as such, I agree with you, copper can... possibly cater towards the evolution of 'super bugs'.

      Silver... is no where near as easily done... for many many reasons. Corning is using ionized silver (less electrons than a balanced silver atom would contain), and, basically, it binds to charged particles... esp negatively charged ones... which most bacteria and viruses tend to be. c.diff is a gram-positive bacteria, and a very 'thick skinned' one at that... capable of existing for an incredibly long time 'out in the wild' (doors, shopping carts, escalator handles, in hospitals, etc)... but, the very properties of silver (largely including its size) mean a 'more chaotic' structure can exist within where both a 'clumping' of positive and negative charges can exist... as well even additional electrons can exist than the 47... while still staying 'stable enough'.. thus also attracting positively charged particles.

      The real worry is the evolution of aggressive biofilm creation, like Food Safety News recently reported the researchers at the National University of Ireland, Galway were showing. (google: Salmonella biofilms extremely resistant to disinfectants' and the top result should be the Food Safety News article) ... this would be the main mode of function that would be evolved by strains: increased quantities of and more difficult to penetrate 'qualities of' biofilm... but, again, once the silver is able to pierce through this, it would instantly kill it... and, being a metal, unlike the chemicals that wear off like MicroBan uses (but are also secretive about what they really are)... silver.. would just be... there. I'd really have liked to have seen those tests done in the Food Safety News article also have included a copper and as silver (coated?) surface... along with the glass, steel, tile, etc)

      I think you should look into how silver (and copper both) is (/are) antimicrobial... how their mode of function works... even in the case of aggressive salmonella... it would have to build up first... to produce this aggressive quantity of protective biofilm... and, quite simply... the surface being bonded with these ionic metals (not just coated with 'typical' antimicrobials)... quite simply doesn't give them time to... and, even if they were lucky... well, they ... still would be very unlikely to have a chance to evolve the information necessary to fully integrate these metals into their dna... and even if they did (incredibly unlikely)... have you seen the prices of silver & copper lately? even at a very low low of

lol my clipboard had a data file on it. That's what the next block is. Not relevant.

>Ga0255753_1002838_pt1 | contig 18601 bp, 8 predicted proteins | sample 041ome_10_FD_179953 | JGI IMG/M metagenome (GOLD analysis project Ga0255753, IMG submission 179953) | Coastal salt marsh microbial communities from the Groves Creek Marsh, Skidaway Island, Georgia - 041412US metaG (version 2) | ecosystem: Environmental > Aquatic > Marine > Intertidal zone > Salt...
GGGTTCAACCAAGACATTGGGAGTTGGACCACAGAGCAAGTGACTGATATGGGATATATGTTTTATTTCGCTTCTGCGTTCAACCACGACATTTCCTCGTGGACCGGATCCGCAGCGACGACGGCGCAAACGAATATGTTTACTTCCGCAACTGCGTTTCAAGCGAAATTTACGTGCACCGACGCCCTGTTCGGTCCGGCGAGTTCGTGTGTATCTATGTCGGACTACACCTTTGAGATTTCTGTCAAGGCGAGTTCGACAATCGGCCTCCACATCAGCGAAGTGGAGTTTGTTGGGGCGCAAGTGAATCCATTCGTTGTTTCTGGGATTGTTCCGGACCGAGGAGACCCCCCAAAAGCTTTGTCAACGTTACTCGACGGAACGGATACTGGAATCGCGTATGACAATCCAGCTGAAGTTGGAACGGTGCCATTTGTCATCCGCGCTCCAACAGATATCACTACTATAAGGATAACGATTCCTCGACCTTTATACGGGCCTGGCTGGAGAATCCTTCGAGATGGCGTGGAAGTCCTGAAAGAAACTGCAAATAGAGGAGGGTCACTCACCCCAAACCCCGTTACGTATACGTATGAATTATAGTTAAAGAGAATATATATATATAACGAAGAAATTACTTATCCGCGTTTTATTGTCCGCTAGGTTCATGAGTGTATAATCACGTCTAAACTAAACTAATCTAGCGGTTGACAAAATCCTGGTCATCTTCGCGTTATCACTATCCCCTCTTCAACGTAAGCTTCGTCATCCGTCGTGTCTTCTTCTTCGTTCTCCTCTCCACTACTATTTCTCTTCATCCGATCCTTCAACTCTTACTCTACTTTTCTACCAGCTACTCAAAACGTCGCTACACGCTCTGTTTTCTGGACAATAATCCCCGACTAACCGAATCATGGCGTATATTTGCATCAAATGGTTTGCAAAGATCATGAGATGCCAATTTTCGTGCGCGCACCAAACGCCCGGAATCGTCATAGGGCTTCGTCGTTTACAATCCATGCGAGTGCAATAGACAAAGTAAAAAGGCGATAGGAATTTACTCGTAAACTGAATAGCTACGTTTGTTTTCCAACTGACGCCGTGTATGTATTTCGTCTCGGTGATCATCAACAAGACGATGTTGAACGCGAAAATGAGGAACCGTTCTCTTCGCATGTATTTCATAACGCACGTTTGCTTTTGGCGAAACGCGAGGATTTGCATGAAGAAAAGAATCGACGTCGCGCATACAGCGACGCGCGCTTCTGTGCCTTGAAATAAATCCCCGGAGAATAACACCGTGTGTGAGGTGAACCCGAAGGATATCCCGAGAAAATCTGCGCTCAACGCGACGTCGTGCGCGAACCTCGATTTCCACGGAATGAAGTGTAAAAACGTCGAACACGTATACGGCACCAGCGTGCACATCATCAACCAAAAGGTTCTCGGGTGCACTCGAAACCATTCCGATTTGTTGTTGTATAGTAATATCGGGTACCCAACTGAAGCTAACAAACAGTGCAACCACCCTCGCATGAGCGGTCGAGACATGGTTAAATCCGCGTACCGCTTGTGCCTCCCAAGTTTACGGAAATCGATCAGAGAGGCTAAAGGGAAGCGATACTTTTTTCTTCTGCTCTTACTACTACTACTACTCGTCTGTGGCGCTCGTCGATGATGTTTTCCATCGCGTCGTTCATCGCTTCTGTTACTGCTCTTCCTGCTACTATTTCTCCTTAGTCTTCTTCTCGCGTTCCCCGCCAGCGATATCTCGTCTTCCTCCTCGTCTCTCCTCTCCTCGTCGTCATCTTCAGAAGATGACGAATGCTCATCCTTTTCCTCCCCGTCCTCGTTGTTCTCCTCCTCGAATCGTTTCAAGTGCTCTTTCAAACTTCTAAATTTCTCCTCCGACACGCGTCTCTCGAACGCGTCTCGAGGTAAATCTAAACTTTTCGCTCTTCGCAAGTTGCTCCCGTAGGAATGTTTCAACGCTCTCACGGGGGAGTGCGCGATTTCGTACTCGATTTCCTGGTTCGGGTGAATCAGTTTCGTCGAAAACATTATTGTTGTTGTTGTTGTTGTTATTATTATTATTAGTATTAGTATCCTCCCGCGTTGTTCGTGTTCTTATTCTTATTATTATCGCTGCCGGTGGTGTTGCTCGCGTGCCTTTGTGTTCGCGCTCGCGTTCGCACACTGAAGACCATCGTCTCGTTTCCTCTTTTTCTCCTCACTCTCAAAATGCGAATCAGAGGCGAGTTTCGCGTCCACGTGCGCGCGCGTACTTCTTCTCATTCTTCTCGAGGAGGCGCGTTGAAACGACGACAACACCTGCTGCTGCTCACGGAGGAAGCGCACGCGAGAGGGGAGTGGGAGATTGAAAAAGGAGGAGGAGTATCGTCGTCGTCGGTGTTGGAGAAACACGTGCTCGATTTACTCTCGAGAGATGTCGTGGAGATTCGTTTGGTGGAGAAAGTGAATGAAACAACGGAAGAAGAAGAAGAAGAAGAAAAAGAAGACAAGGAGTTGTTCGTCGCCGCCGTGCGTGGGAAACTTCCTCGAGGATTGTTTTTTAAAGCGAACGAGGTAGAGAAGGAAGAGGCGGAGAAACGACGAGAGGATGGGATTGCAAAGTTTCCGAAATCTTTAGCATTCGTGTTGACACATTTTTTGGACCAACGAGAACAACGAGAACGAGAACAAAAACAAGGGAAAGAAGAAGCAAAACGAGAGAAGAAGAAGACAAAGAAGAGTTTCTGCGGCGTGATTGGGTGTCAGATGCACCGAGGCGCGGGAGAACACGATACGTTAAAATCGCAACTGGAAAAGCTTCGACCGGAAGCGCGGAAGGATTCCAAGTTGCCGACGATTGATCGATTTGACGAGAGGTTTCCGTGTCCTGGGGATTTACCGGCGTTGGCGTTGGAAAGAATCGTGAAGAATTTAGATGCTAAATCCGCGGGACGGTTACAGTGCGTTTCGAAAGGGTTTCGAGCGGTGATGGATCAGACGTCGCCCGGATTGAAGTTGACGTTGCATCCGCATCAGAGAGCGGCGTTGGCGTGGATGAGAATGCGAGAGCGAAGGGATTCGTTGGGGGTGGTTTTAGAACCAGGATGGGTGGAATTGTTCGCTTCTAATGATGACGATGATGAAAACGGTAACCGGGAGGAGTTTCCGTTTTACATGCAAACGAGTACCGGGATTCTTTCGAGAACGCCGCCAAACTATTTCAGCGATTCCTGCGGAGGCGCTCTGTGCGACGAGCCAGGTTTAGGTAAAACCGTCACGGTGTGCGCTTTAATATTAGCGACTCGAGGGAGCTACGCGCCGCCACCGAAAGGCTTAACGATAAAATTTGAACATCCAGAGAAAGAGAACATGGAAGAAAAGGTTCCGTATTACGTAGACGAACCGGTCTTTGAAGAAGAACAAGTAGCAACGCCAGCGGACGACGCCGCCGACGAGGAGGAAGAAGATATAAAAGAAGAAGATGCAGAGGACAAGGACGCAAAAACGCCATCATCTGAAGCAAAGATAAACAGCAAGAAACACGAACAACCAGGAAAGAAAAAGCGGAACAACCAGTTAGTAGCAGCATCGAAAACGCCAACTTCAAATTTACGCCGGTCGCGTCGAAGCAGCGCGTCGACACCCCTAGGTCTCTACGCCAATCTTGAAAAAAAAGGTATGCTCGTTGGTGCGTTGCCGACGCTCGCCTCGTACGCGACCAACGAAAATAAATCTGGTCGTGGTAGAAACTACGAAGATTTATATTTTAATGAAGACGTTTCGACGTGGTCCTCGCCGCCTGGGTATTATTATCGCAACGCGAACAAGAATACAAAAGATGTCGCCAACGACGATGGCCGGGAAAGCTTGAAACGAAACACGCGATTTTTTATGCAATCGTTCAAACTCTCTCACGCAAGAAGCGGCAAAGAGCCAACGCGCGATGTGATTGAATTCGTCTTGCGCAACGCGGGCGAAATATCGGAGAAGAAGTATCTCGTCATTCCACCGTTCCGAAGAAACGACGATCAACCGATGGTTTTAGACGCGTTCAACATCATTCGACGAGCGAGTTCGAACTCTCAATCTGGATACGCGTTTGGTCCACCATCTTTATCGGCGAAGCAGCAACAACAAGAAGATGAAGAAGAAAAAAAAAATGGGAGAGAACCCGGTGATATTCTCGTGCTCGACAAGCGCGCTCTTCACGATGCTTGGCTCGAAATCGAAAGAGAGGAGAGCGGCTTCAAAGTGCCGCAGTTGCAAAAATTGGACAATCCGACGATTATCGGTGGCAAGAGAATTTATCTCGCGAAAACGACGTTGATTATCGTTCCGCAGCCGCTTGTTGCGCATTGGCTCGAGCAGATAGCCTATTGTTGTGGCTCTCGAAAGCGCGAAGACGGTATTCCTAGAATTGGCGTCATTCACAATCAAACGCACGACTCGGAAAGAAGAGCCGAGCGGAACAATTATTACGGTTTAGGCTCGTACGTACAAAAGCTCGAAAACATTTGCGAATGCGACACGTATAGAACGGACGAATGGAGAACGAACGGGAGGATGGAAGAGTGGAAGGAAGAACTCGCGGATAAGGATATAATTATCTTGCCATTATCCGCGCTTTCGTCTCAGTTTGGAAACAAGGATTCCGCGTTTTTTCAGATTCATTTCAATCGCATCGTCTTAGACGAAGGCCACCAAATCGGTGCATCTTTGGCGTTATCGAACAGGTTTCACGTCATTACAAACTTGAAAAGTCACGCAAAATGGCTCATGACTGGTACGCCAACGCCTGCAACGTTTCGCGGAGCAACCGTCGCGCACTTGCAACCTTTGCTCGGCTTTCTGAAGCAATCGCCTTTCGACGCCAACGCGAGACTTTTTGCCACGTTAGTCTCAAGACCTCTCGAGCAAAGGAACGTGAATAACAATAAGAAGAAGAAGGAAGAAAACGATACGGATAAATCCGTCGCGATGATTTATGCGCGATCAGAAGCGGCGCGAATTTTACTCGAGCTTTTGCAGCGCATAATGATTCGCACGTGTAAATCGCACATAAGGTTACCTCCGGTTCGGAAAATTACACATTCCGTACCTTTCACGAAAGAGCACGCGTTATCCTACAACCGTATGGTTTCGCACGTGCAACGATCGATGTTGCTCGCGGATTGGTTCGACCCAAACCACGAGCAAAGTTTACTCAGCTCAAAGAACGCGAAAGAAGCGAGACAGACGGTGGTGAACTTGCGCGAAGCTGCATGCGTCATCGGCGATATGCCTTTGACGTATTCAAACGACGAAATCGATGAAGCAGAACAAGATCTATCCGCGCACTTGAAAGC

vailhem
  • Avoid germs? Lots of luck with that!

    One problem with all of these germophobic discussions: There is no way to avoid germs. They are in the air you breathe. Billions of them. The air is full of tiny dust particles. Where did you think the dust comes from that coats surfaces if you don't clean them off every so often? And guess what—those dust particles are germ carriers. Every time you breathe you are inhaling hundreds of millions of germs. Good thing we have immune systems. Germ phobias are over-rated. I ain't afraid of no germs! I'm bigger than they are!
    flboffin
  • Great for hot tubs too!

    Using silver for it's antimicrobial properties is a great idea. Any time you have more than one person using something you run the risk of passing germs. After touching a dirty screen it's easy enough to mitigate this risk by washing your hands. Germs picked up by using other shared items, such as hot tubs, aren't as easily washed away.
    That's why it's great that silver can be used not only for screens, but also for applications such as sanitizing hot tub and pool water. We've been using the copper, silver and zinc in our metal ionizers (http://www.almostheaven.net/aho/ionizers.htm) for nearly three decades to make standing bathing water safe without harsh chemicals like chlorine or bromine. It would be great if more objects that people handle or use every day such as door knobs or cell phones utilized silver to help keep everyone safe and sickness free.
    AlmostHeavenGroup